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Benjamin Butler

By Amra Brooks

January 1, 2006


In his first solo exhibition at Karyn Lovegrove Gallery, painter Benjamin Butler exploited to the hilt the sometimes surprising range of color found in nature. With the exception of Field of Flowers (all works 2005), every painting here depicts trees, and Butler’s unapologetically singleminded focus signals a relationship to his subject that is both personal and profound. At first glance, Butler’s simplistic forms and restricted subject matter might suggest a lack of substance, but a little more time spent with his paintings reveals a deeper complexity. There are nods, for example, to Impressionism, Color Field painting, and psychedelia. The disparate influences of Gustav Klimt, Milton Avery, and Frank Stella are also apparent. And though his palette is strikingly different from theirs, Butler shares Maureen Gallace’s steadfast pursuit of a single subject and the sunny flatness of Alex Katz.What makes Butler’s work so impressive is the range of styles and approaches that he employs, and the ways in which his representations of the external world are enhanced through a Walden-esque internalization of nature. In Five Trees, Twelve Leaves (Purple), the artist surrounds skeletal trees with deep purple and light blue outlines and fills the background with dizzying stripes. In Untitled Tree (Blue, Violet, Green), simple shapes and large blocks of color take priority over convoluted pattern. Thus each work uses a different means to encourage the same meditative way of looking. In 18 Trees in an Autumn Forest, Butler combines Klimt-like dots and squares of foliage with stark brown trunks that chop up the picture plane, while the ground is made up of an expanse of swirls that give it the appearance of a geological map gone awry. Blue-Green Forest is equally effective, its woozy green lawn and pale birchlike trees seeming to drift in and out of focus against the aqua sky as though seen through a heat haze. In Three Trees (Blue, Violet, Pink, Green), Easter-egg pastels mark out a zigzag road or river while the trees and sky are built from large areas of blue and gray that suggest a stained-glass window.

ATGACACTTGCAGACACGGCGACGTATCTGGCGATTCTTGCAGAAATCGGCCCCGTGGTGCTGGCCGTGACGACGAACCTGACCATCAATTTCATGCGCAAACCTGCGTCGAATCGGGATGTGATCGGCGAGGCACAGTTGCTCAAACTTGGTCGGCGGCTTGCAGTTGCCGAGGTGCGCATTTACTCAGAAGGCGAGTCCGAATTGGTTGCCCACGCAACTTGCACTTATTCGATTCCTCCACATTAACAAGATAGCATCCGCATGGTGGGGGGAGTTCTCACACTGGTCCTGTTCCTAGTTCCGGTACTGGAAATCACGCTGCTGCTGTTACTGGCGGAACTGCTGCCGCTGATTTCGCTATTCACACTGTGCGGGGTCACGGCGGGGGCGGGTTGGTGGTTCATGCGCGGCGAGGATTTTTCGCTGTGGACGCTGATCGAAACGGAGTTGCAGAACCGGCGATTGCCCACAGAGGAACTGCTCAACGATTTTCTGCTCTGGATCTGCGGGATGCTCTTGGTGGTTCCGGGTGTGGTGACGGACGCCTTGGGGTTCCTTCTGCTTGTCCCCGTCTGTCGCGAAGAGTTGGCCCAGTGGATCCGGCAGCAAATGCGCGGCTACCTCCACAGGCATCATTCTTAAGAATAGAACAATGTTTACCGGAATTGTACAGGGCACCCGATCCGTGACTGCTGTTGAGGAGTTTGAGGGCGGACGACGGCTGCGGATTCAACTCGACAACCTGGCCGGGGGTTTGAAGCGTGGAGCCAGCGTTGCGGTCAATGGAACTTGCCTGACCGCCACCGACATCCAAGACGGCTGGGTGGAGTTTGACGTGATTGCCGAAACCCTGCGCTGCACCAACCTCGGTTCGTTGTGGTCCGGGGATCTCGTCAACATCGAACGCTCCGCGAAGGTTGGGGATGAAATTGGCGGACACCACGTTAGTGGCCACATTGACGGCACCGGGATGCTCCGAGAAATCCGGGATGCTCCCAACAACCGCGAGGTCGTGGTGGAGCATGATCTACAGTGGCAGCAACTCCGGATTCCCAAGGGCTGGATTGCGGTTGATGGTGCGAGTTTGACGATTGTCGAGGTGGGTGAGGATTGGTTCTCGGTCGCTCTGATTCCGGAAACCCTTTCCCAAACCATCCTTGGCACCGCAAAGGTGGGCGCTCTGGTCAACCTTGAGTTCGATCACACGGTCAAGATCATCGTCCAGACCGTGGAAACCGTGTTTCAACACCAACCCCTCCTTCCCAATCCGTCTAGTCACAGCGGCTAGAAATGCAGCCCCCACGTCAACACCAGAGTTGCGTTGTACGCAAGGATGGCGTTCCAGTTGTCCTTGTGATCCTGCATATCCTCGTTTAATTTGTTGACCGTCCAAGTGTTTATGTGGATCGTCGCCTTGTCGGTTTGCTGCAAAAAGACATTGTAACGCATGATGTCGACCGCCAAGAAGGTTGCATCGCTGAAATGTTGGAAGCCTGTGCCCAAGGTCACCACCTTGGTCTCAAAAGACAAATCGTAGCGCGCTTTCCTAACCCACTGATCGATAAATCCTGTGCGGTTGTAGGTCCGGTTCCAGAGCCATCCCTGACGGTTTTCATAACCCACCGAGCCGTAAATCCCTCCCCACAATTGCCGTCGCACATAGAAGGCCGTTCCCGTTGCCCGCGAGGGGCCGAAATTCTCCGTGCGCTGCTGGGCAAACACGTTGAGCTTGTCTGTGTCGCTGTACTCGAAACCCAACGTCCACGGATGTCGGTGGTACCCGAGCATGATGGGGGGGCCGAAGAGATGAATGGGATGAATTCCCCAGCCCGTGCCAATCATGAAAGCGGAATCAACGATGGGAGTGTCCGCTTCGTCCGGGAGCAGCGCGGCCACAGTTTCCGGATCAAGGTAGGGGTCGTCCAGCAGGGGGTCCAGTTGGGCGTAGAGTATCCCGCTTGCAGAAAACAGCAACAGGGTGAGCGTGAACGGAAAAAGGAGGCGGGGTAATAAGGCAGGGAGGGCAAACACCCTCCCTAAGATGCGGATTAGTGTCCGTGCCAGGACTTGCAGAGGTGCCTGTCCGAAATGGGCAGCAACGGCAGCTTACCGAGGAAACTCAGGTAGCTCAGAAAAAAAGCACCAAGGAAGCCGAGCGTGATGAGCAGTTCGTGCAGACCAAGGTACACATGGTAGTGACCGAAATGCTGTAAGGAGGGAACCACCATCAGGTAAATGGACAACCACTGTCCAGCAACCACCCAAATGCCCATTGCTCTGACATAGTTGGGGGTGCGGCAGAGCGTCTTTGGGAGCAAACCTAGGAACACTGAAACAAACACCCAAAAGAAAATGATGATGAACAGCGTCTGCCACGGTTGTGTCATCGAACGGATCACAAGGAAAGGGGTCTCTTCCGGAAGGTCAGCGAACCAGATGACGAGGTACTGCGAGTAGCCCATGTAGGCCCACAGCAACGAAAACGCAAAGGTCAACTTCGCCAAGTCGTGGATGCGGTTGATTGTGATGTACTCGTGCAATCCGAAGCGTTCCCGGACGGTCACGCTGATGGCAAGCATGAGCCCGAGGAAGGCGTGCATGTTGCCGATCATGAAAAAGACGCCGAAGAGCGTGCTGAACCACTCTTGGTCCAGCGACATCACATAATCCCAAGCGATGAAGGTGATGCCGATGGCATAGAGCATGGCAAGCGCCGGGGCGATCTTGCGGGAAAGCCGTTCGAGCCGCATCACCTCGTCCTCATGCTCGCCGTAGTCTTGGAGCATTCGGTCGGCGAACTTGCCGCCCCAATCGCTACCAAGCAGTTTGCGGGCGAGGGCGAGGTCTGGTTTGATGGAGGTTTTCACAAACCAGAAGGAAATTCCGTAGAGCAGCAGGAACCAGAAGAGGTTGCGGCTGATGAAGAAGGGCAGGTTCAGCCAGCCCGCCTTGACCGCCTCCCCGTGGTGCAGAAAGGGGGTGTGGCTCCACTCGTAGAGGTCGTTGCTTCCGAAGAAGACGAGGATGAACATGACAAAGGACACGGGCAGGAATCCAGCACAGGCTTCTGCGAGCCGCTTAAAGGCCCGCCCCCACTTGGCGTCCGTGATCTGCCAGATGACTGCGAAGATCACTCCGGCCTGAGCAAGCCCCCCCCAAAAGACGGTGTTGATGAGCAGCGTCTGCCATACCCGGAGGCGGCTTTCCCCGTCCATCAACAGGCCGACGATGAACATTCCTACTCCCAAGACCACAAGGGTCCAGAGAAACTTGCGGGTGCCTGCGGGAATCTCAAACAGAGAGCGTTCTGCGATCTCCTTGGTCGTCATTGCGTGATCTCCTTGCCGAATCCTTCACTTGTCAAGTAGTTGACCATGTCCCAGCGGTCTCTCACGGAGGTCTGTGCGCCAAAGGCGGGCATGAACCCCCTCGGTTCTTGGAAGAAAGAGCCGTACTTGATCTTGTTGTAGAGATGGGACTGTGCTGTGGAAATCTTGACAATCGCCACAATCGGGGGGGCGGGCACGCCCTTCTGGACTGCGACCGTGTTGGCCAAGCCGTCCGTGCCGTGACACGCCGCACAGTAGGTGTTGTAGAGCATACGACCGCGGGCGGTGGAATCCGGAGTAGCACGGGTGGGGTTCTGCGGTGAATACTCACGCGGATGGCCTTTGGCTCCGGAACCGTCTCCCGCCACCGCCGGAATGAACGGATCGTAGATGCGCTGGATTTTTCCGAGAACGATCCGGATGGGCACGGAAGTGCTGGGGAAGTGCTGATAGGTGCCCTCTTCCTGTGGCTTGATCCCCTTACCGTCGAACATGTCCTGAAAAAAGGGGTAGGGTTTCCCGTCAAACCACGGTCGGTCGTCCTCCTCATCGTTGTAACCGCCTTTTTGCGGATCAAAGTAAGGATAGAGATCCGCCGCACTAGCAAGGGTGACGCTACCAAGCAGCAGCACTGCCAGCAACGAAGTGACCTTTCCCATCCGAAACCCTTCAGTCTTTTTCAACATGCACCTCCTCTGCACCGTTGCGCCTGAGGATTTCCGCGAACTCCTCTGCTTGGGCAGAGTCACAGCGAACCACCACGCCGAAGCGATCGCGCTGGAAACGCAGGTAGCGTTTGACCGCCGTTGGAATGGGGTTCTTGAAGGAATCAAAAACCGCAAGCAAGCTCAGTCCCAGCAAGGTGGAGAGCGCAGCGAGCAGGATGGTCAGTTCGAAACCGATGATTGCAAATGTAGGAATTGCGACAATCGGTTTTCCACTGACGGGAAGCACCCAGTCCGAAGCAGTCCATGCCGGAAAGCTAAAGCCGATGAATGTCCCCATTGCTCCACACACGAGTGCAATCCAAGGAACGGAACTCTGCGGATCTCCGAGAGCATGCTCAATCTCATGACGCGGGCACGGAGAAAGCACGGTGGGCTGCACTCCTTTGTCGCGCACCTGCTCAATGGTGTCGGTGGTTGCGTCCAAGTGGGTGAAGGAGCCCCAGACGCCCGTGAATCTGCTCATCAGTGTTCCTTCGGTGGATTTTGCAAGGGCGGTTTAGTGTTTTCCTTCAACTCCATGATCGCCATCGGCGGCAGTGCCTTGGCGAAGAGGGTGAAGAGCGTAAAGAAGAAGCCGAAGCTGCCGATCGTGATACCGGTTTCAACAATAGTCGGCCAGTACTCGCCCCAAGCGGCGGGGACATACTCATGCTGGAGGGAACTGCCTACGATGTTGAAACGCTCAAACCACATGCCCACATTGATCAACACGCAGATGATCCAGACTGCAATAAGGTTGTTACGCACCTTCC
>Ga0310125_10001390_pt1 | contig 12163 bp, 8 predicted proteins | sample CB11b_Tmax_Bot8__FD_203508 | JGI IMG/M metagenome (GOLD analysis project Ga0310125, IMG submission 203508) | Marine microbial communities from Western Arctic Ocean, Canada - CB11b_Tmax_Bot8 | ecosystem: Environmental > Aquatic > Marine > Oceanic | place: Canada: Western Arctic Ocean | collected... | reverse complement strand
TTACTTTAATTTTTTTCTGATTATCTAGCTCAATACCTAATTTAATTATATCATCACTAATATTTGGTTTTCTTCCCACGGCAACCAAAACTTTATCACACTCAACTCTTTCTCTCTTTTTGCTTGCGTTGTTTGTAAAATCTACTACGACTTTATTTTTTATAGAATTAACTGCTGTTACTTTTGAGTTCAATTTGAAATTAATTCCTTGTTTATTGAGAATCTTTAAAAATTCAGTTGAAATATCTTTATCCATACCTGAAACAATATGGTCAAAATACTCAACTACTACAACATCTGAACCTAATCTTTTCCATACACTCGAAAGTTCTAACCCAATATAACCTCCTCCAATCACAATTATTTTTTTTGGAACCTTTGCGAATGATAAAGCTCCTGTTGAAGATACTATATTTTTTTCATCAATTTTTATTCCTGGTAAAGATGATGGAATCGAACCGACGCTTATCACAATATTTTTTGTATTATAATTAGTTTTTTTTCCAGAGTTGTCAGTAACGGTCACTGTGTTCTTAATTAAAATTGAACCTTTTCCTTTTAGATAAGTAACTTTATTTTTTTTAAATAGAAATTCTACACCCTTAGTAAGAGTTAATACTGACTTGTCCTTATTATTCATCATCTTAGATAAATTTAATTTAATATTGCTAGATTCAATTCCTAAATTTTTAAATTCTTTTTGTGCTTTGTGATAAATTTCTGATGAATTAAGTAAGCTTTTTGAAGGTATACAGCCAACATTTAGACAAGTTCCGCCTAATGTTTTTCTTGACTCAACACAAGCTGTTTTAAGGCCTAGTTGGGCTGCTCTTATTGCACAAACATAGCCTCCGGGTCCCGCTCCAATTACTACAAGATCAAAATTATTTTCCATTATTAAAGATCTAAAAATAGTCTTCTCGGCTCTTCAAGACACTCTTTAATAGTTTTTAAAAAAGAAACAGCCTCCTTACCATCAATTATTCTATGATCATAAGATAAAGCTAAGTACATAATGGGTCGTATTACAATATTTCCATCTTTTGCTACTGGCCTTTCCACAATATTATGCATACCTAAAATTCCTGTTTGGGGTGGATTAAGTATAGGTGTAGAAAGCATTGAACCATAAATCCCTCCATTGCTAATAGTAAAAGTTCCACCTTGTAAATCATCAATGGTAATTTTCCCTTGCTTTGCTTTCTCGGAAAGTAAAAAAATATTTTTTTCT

Lying face up on a plinth in the center of the gallery, Field of Flowers #3 grounds the show figuratively and literally. An expanse of bright green dotted with pink, yellow, and orange, it represents a meadow seen from above. The fluorescent intensity of the color feels artificial at first, but it isn’t so different from that found on, say, Death Valley hillsides in the spring. The contrast provided by the gallery’s white floor brought these colors vividly to life, and the well-designed hang allowed each painting to breathe while still participating in a dialogue with its neighbors. The enchantment of Butler’s project, then, derives from his mastery of color combined with the set of painterly techniques that he has carefully compiled and that he uses to convey a heartfelt feeling of kinship with the forest. His trees seem to possess a mystic Tolkenian wisdom, and the openness with which this idea is presented allows the work to remain fresh—even uplifting.